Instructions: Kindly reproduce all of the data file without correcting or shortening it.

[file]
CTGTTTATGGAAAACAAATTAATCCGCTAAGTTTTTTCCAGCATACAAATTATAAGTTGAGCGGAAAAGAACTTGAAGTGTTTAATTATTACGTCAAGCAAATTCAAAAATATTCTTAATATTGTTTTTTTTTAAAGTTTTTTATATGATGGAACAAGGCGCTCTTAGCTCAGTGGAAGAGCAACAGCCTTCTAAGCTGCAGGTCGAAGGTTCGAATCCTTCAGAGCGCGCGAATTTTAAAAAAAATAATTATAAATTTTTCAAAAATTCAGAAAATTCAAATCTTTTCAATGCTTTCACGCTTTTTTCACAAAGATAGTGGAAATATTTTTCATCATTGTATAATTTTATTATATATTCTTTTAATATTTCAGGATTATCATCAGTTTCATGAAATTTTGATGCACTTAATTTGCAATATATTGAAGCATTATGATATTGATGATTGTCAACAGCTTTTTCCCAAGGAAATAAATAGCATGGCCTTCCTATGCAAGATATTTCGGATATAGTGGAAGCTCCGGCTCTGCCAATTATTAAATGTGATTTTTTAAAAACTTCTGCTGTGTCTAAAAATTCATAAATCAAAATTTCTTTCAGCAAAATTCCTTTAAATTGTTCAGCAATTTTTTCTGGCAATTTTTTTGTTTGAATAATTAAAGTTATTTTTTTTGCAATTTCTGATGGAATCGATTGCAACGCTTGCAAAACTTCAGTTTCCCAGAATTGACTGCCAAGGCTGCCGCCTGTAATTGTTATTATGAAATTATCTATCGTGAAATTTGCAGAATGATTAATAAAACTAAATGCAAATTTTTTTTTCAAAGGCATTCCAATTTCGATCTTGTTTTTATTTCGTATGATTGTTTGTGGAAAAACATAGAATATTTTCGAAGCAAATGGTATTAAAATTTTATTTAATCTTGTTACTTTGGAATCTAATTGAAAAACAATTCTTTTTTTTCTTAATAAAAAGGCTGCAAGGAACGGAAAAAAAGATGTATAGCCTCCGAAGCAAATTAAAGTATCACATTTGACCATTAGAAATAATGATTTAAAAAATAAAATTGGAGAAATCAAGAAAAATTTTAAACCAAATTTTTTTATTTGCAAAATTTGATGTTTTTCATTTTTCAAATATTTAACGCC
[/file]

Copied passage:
CTGTTTATGGAAAACAAATTAATCCGCTAAGTTTTTTCCAGCATACAAATTATAAGTTGAGCGGAAAAGAACTTGAAGTGTTTAATTATTACGTCAAGCAAATTCAAAAATATTCTTAATATTGTTTTTTTTTAAAGTTTTTTATATGATGGAACAAGGCGCTCTTAGCTCAGTGGAAGAGCAACAGCCTTCTAAGCTGCAGGTCGAAGGTTCGAATCCTTCAGAGCGCGCGAATTTTAAAAAAAATAATTATAAATTTTTCAAAAATTCAGAAAATTCAAATCTTTTCAATGCTTTCACGCTTTTTTCACAAAGATAGTGGAAATATTTTTCATCATTGTATAATTTTATTATATATTCTTTTAATATTTCAGGATTATCATCAGTTTCATGAAATTTTGATGCACTTAATTTGCAATATATTGAAGCATTATGATATTGATGATTGTCAACAGCTTTTTCCCAAGGAAATAAATAGCATGGCCTTCCTATGCAAGATATTTCGGATATAGTGGAAGCTCCGGCTCTGCCAATTATTAAATGTGATTTTTTAAAAACTTCTGCTGTGTCTAAAAATTCATAAATCAAAATTTCTTTCAGCAAAATTCCTTTAAATTGTTCAGCAATTTTTTCTGGCAATTTTTTTGTTTGAATAATTAAAGTTATTTTTTTTGCAATTTCTGATGGAATCGATTGCAACGCTTGCAAAACTTCAGTTTCCCAGAATTGACTGCCAAGGCTGCCGCCTGTAATTGTTATTATGAAATTATCTATCGTGAAATTTGCAGAATGATTAATAAAACTAAATGCAAATTTTTTTTTCAAAGGCATTCCAATTTCGATCTTGTTTTTATTTCGTATGATTGTTTGTGGAAAAACATAGAATATTTTCGAAGCAAATGGTATTAAAATTTTATTTAATCTTGTTACTTTGGAATCTAATTGAAAAACAATTCTTTTTTTTCTTAATAAAAAGGCTGCAAGGAACGGAAAAAAAGATGTATAGCCTCCGAAGCAAATTAAAGTATCACATTTGACCATTAGAAATAATGATTTAAAAAATAAAATTGGAGAAATCAAGAAAAATTTTAAACCAAATTTTTTTATTTGCAAAATTTGATGTTTTTCATTTTTCAAATATTTAACGCC